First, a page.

Computer Buying Tips — Selecting the New Computer
This is "new computer season" for a number of people. Some families will buy their first computer as a big Christmas present. Other times, the computer is a replacement for an aging machine.
Christmas might just be the excuse to get the new computer. No matter why you get one, the computer needs some security help before it connects to the Internet.
How Much Computing Power Do I Need?
Consider a "middle-of-the-road" model, not just the cheapest and not the "bleeding edge of technology," either. You should buy a good machine, whether you want to buy your new computer at a local computer shop or purchase it by phone or the Internet from Dell.
If your goal is computer gaming, especially flight-simulation and "first person shooters," you will need a fast machine.
Get Enough Memory — But Don't Overspend!
Check whether you can expand the memory in the new computer. Memory is usually one of the highest priced manufacturer upgrades for computers — while you can usually find much better deals elsewhere. Memory upgrades are easy to do, too.
I recommend Crucial.com for memory for desktops and notebooks. They have an excellent Wizard to help you figure out which memory you need. I saved well over $100 by buying my Dell Inspiron notebook with minimum memory and then buying 1GB of RAM from Crucial last year.
Based on December 04, 2005, prices on the Dell Inspiron 9300 and corresponding memory at Crucial, you can have 2GB in your computer for $198.16, less than half the price increase at Dell. This is after picking the minimum memory configuration on the Dell purchase, so you still get the two 256MB modules that you should be able to sell on eBay!
Notebook vs. Desktop
A notebook computer makes an interesting alternative for a main computer — that's what my primary computer is! But, notebooks are notorious for not being upgradeable. Sure you can add Crucial memory or replace the hard drive — but that is all. For the corresponding amount of power, a desktop computer may be roughly 60% of the price of the corresponding laptop, although we can find very cheap notebook computers in today's world. The new netbook computers are also a viable choice, at least if all you want to do is surf the web and read & write email.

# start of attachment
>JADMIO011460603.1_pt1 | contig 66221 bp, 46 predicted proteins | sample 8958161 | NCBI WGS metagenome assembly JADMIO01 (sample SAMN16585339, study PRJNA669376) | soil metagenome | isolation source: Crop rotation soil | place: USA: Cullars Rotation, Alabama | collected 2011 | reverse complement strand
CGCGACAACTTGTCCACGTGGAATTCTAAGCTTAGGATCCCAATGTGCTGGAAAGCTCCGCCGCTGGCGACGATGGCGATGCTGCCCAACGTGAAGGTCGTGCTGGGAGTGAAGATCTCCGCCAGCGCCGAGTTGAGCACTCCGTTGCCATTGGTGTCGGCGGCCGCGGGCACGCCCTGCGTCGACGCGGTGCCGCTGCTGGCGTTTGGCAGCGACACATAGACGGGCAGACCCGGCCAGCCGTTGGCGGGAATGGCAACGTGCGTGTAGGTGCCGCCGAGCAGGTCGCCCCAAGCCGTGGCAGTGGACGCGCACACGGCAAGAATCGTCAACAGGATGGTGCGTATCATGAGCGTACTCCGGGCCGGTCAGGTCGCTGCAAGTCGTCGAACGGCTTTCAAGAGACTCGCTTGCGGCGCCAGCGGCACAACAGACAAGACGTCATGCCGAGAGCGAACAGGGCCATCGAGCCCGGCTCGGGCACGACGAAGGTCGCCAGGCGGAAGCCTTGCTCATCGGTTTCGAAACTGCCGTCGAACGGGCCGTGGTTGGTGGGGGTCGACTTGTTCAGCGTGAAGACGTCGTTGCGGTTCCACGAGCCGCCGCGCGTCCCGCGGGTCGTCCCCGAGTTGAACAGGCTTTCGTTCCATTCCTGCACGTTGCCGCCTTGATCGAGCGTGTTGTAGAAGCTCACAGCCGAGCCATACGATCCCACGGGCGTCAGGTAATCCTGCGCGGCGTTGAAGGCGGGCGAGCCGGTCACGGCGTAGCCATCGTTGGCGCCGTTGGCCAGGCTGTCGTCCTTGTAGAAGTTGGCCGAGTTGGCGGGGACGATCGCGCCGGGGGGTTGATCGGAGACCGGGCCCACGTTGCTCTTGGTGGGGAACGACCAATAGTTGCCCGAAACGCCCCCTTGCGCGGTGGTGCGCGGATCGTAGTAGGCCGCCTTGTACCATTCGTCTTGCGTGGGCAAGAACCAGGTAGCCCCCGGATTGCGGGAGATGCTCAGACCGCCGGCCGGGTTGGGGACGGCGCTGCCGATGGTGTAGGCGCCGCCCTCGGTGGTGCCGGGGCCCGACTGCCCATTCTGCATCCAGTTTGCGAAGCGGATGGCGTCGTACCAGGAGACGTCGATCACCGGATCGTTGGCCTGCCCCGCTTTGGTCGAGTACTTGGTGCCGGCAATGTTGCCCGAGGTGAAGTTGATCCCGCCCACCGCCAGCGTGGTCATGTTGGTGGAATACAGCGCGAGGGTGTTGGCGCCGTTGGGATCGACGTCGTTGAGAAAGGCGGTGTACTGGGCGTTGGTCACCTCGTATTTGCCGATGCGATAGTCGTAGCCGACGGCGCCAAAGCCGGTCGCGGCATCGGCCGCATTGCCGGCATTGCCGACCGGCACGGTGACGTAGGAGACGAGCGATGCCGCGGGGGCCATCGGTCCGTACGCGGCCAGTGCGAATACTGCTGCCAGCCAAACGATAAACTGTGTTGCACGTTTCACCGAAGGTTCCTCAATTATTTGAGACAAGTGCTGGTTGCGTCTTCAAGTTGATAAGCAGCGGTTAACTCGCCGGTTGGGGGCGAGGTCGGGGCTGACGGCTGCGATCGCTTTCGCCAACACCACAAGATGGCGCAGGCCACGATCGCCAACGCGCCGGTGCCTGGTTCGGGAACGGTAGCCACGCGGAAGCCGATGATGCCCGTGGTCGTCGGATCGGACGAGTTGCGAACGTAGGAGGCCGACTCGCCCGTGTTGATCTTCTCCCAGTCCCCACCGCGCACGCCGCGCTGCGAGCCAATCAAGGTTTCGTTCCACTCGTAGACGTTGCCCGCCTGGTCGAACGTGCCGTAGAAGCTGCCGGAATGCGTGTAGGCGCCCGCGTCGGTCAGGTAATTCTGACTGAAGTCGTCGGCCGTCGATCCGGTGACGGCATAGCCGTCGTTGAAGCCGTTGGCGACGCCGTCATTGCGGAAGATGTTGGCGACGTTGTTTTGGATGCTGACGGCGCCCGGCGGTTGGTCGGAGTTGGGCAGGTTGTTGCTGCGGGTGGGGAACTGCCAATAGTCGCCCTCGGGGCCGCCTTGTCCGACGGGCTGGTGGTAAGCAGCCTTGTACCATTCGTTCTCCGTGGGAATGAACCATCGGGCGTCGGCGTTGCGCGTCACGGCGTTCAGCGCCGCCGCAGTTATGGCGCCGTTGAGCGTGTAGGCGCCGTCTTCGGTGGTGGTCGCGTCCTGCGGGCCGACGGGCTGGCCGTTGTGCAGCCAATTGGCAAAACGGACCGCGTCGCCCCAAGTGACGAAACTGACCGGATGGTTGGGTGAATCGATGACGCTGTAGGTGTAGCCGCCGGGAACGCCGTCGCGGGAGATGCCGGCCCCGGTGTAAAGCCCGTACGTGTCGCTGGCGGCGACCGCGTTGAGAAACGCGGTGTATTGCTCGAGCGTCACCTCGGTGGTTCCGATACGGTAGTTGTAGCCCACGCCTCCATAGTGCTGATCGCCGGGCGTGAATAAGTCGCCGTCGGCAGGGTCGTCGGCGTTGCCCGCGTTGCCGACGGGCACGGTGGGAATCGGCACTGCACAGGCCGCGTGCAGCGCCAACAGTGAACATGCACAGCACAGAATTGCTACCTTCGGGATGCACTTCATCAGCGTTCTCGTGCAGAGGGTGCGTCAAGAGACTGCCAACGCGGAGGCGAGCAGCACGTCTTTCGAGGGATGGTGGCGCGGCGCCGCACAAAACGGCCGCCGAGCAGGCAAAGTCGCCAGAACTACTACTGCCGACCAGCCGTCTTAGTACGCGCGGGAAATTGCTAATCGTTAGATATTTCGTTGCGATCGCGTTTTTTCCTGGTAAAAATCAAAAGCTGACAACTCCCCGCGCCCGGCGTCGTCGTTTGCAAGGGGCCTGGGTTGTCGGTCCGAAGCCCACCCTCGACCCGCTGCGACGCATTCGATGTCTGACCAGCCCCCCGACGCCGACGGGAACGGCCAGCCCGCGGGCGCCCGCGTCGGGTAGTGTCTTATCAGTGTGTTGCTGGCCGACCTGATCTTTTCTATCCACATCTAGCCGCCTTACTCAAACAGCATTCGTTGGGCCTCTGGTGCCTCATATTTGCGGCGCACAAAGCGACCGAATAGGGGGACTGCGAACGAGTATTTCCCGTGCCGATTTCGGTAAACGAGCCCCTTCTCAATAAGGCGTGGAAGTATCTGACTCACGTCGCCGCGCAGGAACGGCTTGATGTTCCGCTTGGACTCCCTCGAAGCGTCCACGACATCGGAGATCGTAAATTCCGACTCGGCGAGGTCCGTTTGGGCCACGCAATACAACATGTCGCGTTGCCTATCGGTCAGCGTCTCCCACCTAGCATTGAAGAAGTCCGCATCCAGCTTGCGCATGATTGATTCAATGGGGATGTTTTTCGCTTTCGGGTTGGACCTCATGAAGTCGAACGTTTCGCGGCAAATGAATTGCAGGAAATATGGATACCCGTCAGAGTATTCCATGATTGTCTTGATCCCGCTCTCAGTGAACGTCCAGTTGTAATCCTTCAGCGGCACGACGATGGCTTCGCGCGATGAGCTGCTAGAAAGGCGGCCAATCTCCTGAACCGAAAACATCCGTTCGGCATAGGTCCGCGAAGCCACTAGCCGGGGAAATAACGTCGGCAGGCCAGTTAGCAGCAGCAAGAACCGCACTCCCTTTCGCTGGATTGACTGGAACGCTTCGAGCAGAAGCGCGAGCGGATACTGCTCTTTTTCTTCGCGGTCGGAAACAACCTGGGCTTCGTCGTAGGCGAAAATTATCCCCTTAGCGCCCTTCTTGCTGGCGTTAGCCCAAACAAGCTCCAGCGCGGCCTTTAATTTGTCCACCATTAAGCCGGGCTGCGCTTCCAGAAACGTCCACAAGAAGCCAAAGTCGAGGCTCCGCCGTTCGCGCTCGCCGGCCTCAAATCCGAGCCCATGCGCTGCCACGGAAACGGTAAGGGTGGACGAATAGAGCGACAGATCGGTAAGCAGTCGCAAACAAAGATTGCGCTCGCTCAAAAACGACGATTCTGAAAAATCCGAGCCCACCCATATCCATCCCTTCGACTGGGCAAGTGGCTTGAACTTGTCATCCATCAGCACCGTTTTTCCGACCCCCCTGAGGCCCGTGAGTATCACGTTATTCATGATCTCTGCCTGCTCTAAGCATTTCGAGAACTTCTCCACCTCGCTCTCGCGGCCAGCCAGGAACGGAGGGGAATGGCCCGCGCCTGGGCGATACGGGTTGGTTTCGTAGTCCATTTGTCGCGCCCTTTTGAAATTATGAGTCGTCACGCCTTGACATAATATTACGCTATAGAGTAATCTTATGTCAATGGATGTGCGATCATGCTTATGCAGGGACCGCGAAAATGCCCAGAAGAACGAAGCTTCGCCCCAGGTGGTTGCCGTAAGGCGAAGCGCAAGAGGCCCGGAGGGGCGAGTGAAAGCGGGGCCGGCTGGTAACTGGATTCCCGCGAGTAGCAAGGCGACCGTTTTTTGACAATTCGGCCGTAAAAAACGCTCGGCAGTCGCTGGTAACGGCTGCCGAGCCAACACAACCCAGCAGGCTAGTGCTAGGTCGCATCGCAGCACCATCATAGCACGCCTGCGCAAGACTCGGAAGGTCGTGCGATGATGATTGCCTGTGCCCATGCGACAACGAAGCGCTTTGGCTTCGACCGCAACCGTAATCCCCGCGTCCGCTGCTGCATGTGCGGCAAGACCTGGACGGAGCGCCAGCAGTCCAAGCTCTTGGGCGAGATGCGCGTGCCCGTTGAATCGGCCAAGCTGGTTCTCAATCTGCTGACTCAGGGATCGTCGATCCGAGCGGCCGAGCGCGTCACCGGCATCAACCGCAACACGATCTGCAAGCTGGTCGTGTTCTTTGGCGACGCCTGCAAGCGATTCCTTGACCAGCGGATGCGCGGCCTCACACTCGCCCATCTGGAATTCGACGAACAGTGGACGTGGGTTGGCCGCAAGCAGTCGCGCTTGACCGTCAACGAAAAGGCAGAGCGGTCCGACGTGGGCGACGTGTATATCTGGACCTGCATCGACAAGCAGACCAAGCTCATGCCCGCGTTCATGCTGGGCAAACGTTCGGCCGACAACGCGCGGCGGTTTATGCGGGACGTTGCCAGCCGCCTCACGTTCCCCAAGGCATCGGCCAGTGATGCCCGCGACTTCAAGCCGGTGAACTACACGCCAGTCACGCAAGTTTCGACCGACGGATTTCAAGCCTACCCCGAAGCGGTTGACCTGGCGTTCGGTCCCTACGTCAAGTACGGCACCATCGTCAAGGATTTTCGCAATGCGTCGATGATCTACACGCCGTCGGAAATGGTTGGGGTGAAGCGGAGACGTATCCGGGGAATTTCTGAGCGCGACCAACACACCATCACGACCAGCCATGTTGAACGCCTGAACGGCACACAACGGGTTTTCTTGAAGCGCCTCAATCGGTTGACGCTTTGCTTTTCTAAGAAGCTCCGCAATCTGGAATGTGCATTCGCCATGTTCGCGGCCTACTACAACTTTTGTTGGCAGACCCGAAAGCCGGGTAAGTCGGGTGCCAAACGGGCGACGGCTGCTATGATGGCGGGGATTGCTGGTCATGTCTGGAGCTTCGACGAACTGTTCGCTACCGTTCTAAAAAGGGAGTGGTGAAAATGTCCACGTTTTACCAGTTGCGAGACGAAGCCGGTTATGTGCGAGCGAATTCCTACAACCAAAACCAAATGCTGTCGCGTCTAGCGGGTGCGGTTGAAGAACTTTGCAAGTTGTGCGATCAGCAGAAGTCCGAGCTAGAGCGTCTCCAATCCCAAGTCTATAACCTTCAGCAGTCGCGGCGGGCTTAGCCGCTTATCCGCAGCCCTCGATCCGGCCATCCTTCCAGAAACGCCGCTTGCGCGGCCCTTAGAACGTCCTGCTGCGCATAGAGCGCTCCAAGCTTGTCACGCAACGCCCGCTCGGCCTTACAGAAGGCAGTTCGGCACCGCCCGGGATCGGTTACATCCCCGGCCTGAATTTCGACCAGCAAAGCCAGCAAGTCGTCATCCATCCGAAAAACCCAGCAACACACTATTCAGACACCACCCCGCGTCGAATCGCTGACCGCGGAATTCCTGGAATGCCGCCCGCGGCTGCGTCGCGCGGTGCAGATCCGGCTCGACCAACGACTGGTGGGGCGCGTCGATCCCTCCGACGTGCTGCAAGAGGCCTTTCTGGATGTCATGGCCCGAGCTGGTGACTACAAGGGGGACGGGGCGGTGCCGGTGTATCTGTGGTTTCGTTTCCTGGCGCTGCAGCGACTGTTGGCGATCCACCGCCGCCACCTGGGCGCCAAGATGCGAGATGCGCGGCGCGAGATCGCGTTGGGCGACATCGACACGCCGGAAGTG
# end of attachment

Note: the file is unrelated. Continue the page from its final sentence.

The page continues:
Look for expandability in a desktop computer. A sleek, slim model may look nice, but if you can not add another hard drive, it may not be your best choice.
You can buy or build an external hard drive for extra disk space. However, that is not the best way to use them. See my article on external hard drives for related comments.
Graphics Cards and other High-Performance Needs
If you're buying the computer for a family, you may be able to get by with a standard big-name manufacturer's PC. But, if you are buying a custom computer for a game-playing teenager, you have to shop in a different marketplace.
Some manufacturers have their super desktops for gamers, but you won't find these at your corner discount store or "big box" computer store.
You should also talk to your local computer store -- the mom-and-pop PC store -- not the guys (or girls) in the national brand store. The local shop can build one to your specifications. They may even have a provision for discounted parts and/or labor for future upgrades to the PC you buy from them.
So, if you're buying a PC for gaming, you need to research the available products.